Most entrepreneurs get caught up in Silicon Valley envy and decide to place their startup headquarters there without a second thought. But for most startups, this won’t necessarily lead to immediate success and riches.
“75% of European digital ecosystem is present at #TNW2018”
Are you doing business in Amsterdam in May?
The Valley certainly is the mecca of the tech world; however, the Valley also isn’t the place for every tech startup. It has become extremely noisy and hyper competitive for talent, which is making it increasingly difficult to break your company away from the herd.
With the capital required to start a tech company plummeting over the last decade and high-quality talent now available globally, many tech startup hubs have begun sprouting up all over the world in places like New York, London, Berlin, Beijing, Singapore – to name a few. Thus, the customary answer no longer has to be Silicon Valley.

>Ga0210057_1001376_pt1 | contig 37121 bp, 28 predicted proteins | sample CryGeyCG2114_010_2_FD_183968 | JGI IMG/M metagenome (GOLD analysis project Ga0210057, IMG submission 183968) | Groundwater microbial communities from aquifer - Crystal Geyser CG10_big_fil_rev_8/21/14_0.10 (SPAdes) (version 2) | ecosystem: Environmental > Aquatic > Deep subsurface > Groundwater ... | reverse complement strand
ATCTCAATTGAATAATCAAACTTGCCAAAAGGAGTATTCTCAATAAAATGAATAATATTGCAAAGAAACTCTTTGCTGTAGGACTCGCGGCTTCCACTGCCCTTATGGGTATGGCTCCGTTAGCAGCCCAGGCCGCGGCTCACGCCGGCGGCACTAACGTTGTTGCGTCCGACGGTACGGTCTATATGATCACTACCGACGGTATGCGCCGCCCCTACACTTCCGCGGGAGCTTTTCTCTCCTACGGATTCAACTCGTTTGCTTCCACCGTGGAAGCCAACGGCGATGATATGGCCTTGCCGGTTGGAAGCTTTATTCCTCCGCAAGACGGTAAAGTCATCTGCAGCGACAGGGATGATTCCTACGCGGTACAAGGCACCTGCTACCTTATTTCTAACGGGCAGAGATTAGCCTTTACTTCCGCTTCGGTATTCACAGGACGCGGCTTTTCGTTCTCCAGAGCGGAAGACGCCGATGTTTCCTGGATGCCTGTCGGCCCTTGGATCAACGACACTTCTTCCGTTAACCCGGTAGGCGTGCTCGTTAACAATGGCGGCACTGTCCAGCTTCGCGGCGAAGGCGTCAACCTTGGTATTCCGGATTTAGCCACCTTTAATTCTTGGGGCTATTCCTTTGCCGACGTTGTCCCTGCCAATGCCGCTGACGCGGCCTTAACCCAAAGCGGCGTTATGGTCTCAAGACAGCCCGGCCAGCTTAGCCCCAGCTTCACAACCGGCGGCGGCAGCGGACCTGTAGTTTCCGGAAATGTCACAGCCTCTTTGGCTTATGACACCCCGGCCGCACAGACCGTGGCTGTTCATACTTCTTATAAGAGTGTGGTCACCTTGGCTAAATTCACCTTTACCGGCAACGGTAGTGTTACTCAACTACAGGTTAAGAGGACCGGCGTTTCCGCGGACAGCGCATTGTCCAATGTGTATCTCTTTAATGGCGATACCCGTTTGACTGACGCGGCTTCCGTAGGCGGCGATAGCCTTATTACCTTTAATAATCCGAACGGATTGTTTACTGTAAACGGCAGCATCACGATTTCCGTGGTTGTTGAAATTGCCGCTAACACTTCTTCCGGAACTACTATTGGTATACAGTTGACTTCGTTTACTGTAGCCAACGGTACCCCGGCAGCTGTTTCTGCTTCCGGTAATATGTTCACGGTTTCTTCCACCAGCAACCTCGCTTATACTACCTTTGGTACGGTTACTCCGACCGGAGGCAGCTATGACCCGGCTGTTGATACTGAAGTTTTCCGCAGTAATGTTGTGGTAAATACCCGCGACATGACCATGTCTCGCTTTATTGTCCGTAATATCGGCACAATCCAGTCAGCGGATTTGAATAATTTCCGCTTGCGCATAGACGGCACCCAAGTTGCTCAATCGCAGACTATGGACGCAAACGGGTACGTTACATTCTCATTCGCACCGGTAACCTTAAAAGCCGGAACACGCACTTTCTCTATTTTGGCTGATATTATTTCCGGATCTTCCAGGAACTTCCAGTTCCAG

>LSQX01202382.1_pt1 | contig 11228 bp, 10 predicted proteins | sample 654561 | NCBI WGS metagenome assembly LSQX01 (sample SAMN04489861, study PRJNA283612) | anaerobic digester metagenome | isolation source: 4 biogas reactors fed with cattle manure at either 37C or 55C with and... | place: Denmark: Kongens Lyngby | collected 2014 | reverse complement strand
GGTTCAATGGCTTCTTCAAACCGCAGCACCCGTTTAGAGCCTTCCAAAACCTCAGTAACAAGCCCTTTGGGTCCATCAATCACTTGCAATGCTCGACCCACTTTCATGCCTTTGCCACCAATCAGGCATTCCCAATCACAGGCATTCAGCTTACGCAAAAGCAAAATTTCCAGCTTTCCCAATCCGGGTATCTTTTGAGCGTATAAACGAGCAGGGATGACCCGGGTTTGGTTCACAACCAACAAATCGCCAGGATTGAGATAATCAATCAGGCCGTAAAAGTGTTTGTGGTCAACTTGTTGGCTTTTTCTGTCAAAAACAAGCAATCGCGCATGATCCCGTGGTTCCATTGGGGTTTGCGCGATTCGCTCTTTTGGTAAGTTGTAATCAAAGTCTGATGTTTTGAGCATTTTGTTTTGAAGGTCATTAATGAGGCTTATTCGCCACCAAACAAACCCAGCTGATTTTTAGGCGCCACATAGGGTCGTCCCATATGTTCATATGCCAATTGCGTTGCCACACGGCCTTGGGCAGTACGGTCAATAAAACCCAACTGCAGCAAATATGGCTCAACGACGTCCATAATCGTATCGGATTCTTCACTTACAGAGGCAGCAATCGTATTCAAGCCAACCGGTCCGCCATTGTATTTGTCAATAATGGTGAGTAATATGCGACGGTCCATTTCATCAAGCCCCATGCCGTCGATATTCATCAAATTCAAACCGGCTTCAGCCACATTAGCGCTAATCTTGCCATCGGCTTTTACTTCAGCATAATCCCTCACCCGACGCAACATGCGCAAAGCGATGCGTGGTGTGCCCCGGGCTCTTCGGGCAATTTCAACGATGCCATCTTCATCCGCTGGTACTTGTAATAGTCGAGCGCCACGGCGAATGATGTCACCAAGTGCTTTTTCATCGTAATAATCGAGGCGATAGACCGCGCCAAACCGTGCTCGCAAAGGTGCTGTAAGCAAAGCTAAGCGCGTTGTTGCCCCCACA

One part of the world that I highly recommend entrepreneurs seriously consider relocating to is Southeast Asia. It is quickly becoming one of the best places to grow a startup in today’s ecosystem.
I made the decision to move my Silicon Valley-based startup to Singapore several years ago, and the network here and the opportunity in Southeast Asia has grown exponentially in the past few years alone. Just to give entrepreneurs a glimpse of the region’s inherent advantages, I’ve laid out the top five reasons you should consider moving your startup to Southeast Asia:
1. Flooded with funding options
Venture capitalists are flocking to the region in droves. This migration is due in part to the combination of incentives established by Southeast Asia’s various governments to attract investors to the area (the best of which are in Singapore) and the arrival of over one thousand early stage startups.
Just five years ago, there were virtually zero seed or angel investors in Singapore, and now I could easily count over 100.
Big names like Sequoia Capital, DCM, and IDG Ventures have already set up shop in the region, along with all of the major Japanese players. Recently, the Singapore government announced five more major early-stage VCs arriving in the country and new plans for government matches to their funding.